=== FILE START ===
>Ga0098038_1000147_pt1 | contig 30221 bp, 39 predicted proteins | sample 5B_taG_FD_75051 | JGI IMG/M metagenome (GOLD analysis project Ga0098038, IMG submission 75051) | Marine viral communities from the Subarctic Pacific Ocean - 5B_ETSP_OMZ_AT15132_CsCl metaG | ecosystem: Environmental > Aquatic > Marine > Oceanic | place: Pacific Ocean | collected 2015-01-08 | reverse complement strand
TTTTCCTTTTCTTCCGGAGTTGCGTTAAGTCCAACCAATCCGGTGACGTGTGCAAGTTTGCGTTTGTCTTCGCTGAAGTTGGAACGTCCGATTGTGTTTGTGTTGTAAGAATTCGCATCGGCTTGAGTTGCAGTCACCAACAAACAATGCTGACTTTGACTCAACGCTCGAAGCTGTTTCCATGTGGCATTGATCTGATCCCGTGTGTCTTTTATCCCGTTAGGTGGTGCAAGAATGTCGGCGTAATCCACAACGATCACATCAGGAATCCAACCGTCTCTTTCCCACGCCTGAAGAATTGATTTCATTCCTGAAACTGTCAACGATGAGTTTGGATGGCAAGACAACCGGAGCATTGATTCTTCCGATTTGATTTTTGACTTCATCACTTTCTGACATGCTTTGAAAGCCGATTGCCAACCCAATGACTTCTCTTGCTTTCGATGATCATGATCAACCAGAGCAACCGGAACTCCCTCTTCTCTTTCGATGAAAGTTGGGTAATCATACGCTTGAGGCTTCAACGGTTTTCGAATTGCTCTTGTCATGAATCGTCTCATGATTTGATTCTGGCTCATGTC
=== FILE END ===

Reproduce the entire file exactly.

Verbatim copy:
>Ga0098038_1000147_pt1 | contig 30221 bp, 39 predicted proteins | sample 5B_taG_FD_75051 | JGI IMG/M metagenome (GOLD analysis project Ga0098038, IMG submission 75051) | Marine viral communities from the Subarctic Pacific Ocean - 5B_ETSP_OMZ_AT15132_CsCl metaG | ecosystem: Environmental > Aquatic > Marine > Oceanic | place: Pacific Ocean | collected 2015-01-08 | reverse complement strand
TTTTCCTTTTCTTCCGGAGTTGCGTTAAGTCCAACCAATCCGGTGACGTGTGCAAGTTTGCGTTTGTCTTCGCTGAAGTTGGAACGTCCGATTGTGTTTGTGTTGTAAGAATTCGCATCGGCTTGAGTTGCAGTCACCAACAAACAATGCTGACTTTGACTCAACGCTCGAAGCTGTTTCCATGTGGCATTGATCTGATCCCGTGTGTCTTTTATCCCGTTAGGTGGTGCAAGAATGTCGGCGTAATCCACAACGATCACATCAGGAATCCAACCGTCTCTTTCCCACGCCTGAAGAATTGATTTCATTCCTGAAACTGTCAACGATGAGTTTGGATGGCAAGACAACCGGAGCATTGATTCTTCCGATTTGATTTTTGACTTCATCACTTTCTGACATGCTTTGAAAGCCGATTGCCAACCCAATGACTTCTCTTGCTTTCGATGATCATGATCAACCAGAGCAACCGGAACTCCCTCTTCTCTTTCGATGAAAGTTGGGTAATCATACGCTTGAGGCTTCAACGGTTTTCGAATTGCTCTTGTCATGAATCGTCTCATGATTTGATTCTGGCTCATGTC